Whenever I see a link called Web Design Trends for this year I click it happily only to be disappointed within minutes. It’s always, without fail, trends from last year, or non-trends like: illustrations. Like, did you know that animations apparently is a big trend? Seriously, if you write a trend list and include full screen background video as a trend for 2016 you should really try to go online and look at websites before jotting down your list. No one like click baits. Anyway, without further ado, here’s a list of five actual trends for the first half of this year.
1) Full screen & not scrollable
Non-scrollable sites is gaining traction finally. Where one page websites, that scrolled through eternity, with a sticky anchor link header at the top, almost became the standard way of doing home pages, it’s nice to see pages where you have to click in order to navigate. As much as people hate scroll-jacking, it can actually be nice sometimes. The key when designing these sites is to use the screen for limitations. Prototype in Keynote. Keyboard navigation is common on these sites.
Three examples of full screen sites without scrolling:
- Facebook Privacy Basics — Great site, albeit not responsive, by Facebook explaining step-by-step how privacy works on their service. Great illustrations!
- Fantasy — The design agency Fantasy’s much anticipated new website launched earlier this year and it didn’t disappoint. Especially check out the Work section, everything stays in the screen.
- KLM 50 Travels — Beautiful campaign site for KLM. It takes you through 50 desitanations, one screen at the time. Navigate with keyboard arrows, and the space bar.
2. Sticky headline to the side
For the most recent trends in web design it’s always wise to look at agency sites, or rather design studios. And recently it’s been á la mode to have your headlines scroll to the side of the text. All the cool kids are doing it. This is a desktop only trend, so you reading this on your phone will just have to trust me on this, without visiting the example links.
Three examples of sticky headlines on the side:
- Code & Theory — The city headlines stays in the picture when you’re scrolling through the open positions on this beautiful website.
- Stack Overflow — This one doesn’t fit the bill a hundred percent but it’s not an agency site so that gives it a pass. When scrolling, the sub-navigation stays sticky to the right. Nice.
- DDB Sthlm — I’m from Sweden so I throw in a Swedish example as well. If you press Work from in their menu and scroll down you’ll see that the vertical headline stays on the side.
3) The logo is the loader
This is a huge trend and has become almost synonym with agency websites this year. Everyone has it. And so they should, because it looks great and it gives the visitor a feeling that the website is part of the brand. Very clever.
Three examples of using the logo as the loader:
- Instrument — This site only show their logo when the page is loading, and when you open the navigation menu. That’s new, and ballsy.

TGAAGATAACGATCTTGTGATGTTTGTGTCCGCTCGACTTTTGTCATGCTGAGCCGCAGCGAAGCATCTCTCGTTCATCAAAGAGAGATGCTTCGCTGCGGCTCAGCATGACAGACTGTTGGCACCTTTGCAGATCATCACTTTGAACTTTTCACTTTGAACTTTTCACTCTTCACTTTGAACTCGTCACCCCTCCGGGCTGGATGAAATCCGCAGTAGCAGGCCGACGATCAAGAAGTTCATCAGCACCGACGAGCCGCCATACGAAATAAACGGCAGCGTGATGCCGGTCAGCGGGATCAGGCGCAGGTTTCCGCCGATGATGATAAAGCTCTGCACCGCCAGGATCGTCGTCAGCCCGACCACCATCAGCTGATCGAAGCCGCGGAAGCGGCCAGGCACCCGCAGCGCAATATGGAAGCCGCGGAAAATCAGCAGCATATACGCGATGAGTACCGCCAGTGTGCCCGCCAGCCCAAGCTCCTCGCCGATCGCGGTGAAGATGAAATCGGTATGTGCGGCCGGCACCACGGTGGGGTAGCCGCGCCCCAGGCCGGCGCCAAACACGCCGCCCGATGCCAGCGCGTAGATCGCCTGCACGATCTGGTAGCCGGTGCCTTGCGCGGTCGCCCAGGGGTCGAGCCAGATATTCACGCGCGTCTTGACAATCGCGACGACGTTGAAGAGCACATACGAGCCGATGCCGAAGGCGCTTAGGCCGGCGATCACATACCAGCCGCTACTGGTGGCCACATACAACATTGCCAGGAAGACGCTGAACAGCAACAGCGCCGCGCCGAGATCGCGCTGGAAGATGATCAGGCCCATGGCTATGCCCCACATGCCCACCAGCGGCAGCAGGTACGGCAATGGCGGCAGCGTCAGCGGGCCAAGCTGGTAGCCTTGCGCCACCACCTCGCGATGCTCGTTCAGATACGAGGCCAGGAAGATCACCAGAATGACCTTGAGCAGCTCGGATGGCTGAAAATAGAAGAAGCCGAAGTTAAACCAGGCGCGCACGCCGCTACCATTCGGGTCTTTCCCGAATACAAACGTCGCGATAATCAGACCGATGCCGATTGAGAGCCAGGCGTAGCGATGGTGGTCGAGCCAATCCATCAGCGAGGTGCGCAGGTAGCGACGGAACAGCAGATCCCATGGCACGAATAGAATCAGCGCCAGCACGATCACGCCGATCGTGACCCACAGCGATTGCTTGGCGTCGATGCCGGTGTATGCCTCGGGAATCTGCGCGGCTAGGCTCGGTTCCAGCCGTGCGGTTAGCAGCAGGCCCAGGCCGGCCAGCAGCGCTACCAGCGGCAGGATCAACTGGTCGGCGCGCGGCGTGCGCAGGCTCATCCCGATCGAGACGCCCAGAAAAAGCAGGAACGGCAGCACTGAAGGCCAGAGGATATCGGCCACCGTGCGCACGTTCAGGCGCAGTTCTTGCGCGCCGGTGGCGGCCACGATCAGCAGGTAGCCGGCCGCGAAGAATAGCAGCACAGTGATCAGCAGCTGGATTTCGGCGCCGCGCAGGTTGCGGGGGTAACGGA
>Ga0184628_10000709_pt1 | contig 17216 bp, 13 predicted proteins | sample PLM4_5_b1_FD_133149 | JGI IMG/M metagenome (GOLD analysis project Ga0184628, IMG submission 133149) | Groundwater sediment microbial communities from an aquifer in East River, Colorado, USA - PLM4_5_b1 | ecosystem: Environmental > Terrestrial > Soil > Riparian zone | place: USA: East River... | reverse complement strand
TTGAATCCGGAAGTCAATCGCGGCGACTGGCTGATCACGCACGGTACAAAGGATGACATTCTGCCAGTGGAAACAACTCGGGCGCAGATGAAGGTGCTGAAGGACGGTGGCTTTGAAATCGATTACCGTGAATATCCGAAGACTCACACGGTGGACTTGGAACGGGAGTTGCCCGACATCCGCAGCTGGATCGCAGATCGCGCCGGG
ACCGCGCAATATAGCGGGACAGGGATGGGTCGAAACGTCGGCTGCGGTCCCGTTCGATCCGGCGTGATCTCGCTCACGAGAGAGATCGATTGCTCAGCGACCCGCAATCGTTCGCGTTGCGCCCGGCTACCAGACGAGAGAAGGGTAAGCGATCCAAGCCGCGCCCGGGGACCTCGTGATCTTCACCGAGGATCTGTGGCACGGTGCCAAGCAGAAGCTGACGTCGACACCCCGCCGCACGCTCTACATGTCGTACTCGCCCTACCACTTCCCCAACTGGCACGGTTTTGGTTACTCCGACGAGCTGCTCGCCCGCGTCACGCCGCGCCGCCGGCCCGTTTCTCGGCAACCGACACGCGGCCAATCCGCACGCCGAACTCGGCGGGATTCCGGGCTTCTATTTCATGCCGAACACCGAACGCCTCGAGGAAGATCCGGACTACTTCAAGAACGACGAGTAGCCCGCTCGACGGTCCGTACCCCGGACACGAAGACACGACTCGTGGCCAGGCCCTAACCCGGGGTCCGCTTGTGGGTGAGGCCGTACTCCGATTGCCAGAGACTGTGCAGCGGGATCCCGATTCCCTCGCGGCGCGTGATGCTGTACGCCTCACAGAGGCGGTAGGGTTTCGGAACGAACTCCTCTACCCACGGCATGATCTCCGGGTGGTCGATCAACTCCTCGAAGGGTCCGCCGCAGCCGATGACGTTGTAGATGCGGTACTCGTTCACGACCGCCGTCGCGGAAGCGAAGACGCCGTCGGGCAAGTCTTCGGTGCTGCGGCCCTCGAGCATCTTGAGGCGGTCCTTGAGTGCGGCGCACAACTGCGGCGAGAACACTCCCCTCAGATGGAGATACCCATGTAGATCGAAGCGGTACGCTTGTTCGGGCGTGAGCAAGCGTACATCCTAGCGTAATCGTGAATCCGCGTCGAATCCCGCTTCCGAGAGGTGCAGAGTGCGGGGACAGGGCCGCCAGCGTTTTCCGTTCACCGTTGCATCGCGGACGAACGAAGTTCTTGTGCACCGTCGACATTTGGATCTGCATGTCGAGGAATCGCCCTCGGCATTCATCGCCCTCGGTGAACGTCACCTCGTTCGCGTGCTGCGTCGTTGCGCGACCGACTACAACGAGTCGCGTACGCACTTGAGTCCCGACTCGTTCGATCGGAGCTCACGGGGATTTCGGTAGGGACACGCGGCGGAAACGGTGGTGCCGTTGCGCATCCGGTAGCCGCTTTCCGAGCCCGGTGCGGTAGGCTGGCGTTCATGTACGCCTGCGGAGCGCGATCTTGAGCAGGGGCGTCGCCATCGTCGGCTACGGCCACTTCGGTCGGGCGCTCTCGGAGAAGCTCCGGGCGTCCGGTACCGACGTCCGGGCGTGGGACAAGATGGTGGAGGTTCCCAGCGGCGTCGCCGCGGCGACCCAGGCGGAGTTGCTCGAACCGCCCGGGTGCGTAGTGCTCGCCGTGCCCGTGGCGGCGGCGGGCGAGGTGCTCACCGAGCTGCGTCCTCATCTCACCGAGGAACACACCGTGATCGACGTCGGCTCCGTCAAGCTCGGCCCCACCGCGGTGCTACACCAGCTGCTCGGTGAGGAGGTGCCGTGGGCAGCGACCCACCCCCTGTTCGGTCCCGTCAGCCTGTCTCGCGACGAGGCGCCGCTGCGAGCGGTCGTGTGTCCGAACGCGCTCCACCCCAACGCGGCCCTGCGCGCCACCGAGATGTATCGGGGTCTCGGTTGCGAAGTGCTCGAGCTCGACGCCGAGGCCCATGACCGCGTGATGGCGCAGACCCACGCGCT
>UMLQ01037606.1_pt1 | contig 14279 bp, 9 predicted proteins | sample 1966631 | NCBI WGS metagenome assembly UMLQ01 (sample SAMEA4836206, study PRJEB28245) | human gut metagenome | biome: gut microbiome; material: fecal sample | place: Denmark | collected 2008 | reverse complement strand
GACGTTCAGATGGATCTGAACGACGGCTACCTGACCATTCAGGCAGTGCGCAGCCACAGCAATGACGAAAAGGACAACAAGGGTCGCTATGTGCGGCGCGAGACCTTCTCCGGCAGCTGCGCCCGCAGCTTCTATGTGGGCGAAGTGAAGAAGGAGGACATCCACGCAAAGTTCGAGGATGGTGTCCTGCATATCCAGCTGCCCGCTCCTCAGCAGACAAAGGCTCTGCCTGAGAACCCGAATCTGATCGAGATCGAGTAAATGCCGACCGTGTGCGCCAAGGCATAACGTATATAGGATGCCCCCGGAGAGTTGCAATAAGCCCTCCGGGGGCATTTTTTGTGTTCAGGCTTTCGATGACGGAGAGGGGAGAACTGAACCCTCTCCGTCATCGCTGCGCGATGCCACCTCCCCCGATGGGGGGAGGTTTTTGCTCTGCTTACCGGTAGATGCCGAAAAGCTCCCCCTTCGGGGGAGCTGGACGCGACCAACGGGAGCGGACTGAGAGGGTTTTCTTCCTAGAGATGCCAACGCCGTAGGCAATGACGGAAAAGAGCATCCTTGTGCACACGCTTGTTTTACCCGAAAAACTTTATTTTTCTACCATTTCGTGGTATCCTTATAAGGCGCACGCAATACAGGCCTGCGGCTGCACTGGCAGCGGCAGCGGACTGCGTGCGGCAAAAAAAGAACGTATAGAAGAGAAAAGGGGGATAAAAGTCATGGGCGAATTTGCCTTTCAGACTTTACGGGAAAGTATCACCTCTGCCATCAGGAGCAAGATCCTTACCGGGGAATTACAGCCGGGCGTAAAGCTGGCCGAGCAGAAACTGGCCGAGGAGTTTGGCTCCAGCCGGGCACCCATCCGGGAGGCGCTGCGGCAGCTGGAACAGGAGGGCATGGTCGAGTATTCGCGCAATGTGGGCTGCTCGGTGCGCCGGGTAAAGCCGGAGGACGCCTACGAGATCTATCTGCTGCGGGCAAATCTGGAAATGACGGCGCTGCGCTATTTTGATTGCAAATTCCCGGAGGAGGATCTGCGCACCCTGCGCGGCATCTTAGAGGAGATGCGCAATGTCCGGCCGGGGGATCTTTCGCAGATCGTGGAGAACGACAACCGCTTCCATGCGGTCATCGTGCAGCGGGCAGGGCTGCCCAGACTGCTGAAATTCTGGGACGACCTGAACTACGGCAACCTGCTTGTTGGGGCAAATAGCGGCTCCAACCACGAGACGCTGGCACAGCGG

- Fubiz — This site made a big splash when it launched and for good reasons. The site have a different logo for every section, all of them with very nice animations.
- This Also — Great design studio website with a lot of never seen before art director for agency sites. While technically not the logo, the navigation icon is the loader here, but it’s situated where a logo usually is so it fits.
4) Disrupted background images
Having a background images that fills the whole browser window is nothing new, it’s probably at the top of the classic post Actual Web Design Trends 2013 but this is taking it to a new level. Add some mouse hover effects on your background image and your good to go.
Three examples of disrupted background images:
- Make me pulse — Move the mouse over the background and see the mountains come alive, very well done.
- Active Theory — If your making a website for your agency, what better way to show you got some mad web skills than to make it look like a Google experiment? None.
- Details — This will take some scrolling. This Swiss design agency apparently don’t believe in anchor links so if you scroll down to the bottom of the page 4/4 Nos Experts and hover the photographs you’ll see a slight distortion on them. Nice!
5) Over the top animations
This is technically possible now, so why not right? If done right, this could be a very visually pleasing and entertaining experience, if done wrong then it’s Flash sites all over again. Word from the wise: use with care, but go way over the top when you do use it.
Three examples of over the top animations:
- Waaark — Lol, this little design studio has produced on of the most stunning visual experiences of this year. Leave it to the french to go over the top when it comes to animations.
- Animocons — This is some examples of icons with spectacular click animations, all done using web code.
- Rally Interactive Beta — Rally does a great job of not having just the right amount of animations on their site. They have gone crazy in the top, and then keep it mellow when you clicked and selected something.
Bonus: not really a trend yet, only seen it in one or two places but building responsive websites that scale indefinitely is going to be huge. That is, the site looks exactly the same on a 1280px screen as it does on a iMac 27″ Retina 5100+ px screen, it’s only bigger. Check out the great site for Brasilian telecom operator Oi for an example.
My name is Nils and I work as a design director at Ape, a digital studio in Stockholm, Sweden. We live for great design, technology and communication. If you want to know more about us, check out our website, who unfortunately have none of the above listed trends.